After the Civil War ranchers began to move west, and with plenty of wide open spaces, West Texas was a perfect place to settle.
To preserve West Texas ranching history, the National Ranching Heritage Center opened in Lubbock in 1976. The 30 acre center houses several exhibits including an old saddle shop, art, and 47 authentic ranching structures dating from the late 1870s to the 1950s. It cost around $25,000 to move each of these structures, which all come from Texas, New Mexico and Kansas.
Each year about 70,000 visitors come to learn about the history of ranching. Susie Hutson visited from Bay City. "I think that (ranching) was one of the most important parts of developing because most of the people who came out west began as ranchers and had cattle, and were an adventuresome spirit," said Hutson.
One of the main focal points at the National Ranching Heritage Center is the 6666 barn. The more than 3500 square feet barn was built in 1908 by Samuel Burk Burnett, one of the most influential and prosperous ranchers in Texas. For many years it stood as a landmark in Guthrie. Burnett's great-granddaughter gave the barn to the center and it arrived in 1981. The interior of the barn, used for special events and programs, has changed extensively since then, but the exterior remains just about the same.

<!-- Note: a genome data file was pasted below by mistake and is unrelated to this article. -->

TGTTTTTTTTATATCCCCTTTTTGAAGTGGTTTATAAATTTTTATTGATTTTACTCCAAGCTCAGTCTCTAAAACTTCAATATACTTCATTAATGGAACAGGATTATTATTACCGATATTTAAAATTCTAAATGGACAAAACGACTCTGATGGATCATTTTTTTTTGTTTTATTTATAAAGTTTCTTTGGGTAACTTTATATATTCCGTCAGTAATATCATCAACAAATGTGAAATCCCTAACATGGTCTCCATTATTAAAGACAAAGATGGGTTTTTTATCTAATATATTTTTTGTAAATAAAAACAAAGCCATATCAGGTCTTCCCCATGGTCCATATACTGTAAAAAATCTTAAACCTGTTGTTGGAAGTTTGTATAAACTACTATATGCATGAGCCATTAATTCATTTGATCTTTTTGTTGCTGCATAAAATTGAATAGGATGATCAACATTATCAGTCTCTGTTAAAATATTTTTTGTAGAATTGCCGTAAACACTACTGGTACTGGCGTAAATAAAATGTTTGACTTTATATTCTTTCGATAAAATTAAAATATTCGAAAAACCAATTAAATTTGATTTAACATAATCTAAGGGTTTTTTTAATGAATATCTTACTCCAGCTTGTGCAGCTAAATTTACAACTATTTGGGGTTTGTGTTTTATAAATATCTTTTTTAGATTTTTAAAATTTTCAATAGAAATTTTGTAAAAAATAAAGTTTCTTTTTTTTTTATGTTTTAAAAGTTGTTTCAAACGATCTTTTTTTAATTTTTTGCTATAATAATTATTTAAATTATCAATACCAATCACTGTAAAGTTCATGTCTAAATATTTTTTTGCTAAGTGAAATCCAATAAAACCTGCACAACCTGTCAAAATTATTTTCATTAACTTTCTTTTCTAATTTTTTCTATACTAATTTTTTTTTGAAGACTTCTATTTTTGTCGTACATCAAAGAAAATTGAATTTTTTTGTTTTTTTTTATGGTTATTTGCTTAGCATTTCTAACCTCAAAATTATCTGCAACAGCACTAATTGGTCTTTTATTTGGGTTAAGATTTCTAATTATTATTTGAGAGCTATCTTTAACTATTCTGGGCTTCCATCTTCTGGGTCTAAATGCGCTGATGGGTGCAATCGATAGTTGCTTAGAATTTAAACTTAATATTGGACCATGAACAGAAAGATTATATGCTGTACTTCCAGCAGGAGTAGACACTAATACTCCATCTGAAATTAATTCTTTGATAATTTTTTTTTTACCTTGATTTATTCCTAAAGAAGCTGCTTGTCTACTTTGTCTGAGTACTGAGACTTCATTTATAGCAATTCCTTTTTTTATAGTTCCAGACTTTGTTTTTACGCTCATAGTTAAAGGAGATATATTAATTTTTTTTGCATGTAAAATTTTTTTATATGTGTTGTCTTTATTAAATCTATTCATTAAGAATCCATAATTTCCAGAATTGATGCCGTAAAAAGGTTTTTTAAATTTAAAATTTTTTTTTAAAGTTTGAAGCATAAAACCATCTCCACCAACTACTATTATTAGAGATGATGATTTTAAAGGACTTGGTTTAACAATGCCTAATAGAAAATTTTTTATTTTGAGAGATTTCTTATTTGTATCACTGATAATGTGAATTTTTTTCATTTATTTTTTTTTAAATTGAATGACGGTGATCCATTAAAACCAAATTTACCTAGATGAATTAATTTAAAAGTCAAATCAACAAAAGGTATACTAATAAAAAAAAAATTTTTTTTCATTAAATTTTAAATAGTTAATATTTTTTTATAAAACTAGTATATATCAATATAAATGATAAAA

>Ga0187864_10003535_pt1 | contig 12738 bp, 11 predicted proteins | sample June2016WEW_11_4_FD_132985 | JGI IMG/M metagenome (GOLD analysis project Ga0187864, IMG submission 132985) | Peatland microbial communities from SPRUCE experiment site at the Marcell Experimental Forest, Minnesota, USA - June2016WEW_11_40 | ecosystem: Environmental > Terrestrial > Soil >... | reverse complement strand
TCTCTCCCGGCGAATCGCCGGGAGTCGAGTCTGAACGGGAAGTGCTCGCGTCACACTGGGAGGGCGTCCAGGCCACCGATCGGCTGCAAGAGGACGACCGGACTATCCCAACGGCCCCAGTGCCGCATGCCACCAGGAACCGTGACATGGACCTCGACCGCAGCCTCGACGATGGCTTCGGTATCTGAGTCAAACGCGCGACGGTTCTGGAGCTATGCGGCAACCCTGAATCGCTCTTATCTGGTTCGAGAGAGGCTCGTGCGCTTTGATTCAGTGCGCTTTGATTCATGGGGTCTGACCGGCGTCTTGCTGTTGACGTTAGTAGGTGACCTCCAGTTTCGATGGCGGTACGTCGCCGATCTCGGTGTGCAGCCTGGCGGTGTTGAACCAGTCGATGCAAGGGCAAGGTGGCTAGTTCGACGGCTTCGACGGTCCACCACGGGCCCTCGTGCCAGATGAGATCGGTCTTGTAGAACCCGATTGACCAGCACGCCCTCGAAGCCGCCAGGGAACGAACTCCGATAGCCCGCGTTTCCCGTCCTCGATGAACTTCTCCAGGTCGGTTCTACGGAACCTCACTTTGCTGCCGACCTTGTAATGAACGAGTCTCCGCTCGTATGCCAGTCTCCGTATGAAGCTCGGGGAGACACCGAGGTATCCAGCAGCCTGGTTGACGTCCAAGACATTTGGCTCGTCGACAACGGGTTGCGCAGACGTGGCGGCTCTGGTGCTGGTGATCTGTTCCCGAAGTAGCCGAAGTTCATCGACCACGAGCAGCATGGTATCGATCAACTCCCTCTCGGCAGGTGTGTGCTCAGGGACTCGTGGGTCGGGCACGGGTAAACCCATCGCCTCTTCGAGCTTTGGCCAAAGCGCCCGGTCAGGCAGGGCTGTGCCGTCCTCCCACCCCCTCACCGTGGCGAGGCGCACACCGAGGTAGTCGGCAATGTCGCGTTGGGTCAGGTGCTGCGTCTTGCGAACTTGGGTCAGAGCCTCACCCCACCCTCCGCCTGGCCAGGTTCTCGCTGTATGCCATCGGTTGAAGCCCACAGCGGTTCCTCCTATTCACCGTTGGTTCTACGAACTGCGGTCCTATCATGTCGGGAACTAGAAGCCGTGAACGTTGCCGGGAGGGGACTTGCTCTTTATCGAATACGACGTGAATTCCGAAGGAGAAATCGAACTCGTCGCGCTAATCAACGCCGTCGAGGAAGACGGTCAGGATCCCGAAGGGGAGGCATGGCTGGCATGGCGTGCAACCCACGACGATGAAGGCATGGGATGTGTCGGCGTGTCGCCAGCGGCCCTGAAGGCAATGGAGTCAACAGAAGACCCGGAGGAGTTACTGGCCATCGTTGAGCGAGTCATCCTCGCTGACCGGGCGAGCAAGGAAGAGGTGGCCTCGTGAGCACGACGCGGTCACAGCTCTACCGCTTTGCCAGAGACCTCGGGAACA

The origin of the 6666 barn is actually unknown. But there is something that is known - the name had nothing to do with a card game and a winning hand of sixes, as legend suggests. Burnett first saw the brand as a teenager when he bought a herd of cattle with the 6666 brand.
Another attraction at National Ranching Heritage Center is the longhorn statues. These life size statues emulate a cattle drive. Each one cost $35,000. Ranchers purchase them so they can put their ranch's brand on the statue and have a place at the National Ranching Heritage Center forever.
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